With no witnesses other than Richard Dabate, detectives turned to the vast array of data and sensors that increasingly surround us. An important bit of evidence came from an unlikely source: the Fitbit tracking Connie’s movements.
Others from the home’s smart alarm systems, Facebook, cellphones, email and a key fob allowed police to re-create a nearly minute-by-minute account of the morning that they said revealed Richard’s story was an elaborately staged fiction.
Undone by his data, Richard was charged with his wife’s murder. He has pleaded not guilty.
The case, which is in pretrial motions, is perhaps the best example to date of how Internet-connected, data-collecting smart devices such as fitness trackers, digital home assistants, thermostats, TVs and even pill bottles are beginning to transform criminal justice.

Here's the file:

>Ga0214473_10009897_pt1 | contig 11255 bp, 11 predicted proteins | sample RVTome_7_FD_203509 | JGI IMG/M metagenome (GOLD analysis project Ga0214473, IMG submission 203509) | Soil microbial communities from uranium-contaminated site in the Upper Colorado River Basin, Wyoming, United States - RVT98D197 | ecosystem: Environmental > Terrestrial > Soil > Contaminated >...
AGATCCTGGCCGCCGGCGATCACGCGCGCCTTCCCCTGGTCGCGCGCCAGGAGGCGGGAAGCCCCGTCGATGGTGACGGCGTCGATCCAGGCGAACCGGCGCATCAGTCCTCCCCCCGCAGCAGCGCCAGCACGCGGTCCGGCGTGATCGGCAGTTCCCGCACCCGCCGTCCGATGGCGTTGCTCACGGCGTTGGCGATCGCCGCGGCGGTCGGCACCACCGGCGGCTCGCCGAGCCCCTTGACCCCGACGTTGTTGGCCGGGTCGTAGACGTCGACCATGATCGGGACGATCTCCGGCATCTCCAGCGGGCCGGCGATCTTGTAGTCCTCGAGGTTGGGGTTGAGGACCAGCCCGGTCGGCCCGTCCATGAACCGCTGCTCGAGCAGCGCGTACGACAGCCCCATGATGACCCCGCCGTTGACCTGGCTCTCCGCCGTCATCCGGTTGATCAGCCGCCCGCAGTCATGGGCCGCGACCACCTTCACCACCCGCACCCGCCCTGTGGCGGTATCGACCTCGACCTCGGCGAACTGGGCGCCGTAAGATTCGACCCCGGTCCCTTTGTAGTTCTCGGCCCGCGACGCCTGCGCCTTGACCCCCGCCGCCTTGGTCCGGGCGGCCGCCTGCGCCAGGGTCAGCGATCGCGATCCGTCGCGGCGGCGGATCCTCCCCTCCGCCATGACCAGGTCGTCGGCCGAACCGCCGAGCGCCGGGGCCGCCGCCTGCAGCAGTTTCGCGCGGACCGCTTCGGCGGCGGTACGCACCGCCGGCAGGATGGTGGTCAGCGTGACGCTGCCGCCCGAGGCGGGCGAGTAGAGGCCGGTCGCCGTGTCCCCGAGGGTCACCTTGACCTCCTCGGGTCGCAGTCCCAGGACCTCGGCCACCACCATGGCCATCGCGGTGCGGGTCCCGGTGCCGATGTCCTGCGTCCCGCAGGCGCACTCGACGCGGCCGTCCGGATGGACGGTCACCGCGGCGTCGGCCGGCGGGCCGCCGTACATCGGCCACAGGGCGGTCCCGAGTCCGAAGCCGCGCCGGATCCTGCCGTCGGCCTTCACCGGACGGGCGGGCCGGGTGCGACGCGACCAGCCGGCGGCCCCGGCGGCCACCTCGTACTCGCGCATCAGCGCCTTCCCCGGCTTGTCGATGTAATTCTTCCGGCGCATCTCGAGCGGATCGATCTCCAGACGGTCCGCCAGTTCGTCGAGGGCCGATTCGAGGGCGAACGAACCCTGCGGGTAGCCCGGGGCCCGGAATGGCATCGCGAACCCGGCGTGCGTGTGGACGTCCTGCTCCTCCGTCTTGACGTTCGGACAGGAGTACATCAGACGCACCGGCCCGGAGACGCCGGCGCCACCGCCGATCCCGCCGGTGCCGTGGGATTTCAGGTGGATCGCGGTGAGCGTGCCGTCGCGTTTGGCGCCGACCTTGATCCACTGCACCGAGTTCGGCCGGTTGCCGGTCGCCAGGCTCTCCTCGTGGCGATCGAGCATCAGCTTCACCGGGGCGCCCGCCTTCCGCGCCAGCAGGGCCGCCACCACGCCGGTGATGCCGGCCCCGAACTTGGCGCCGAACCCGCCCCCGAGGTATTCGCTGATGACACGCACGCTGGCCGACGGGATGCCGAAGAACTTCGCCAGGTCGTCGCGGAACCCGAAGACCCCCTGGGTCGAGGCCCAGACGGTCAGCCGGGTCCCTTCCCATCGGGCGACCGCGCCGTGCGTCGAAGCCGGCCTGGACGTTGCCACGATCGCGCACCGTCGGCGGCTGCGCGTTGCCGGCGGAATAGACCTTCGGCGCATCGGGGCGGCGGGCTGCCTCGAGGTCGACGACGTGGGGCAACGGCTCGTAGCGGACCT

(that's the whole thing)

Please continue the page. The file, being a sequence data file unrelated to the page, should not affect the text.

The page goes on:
The ubiquitous devices can serve as a legion of witnesses, capturing our every move, biometrics and what we have ingested. They sometimes listen in or watch us in the privacy of our homes. And police are increasingly looking to the devices for clues.
Spying Little Toaster. Disney.
Every move you make
Every vow you break
Every smile you fake
Every claim you stake
I’ll be watching you
And, those robot cars everyone can’t get enough of? Evidence confirms they intentionally drive like little old ladies just to cause more wrecks.
Keep buying it. Keep funding Skynet.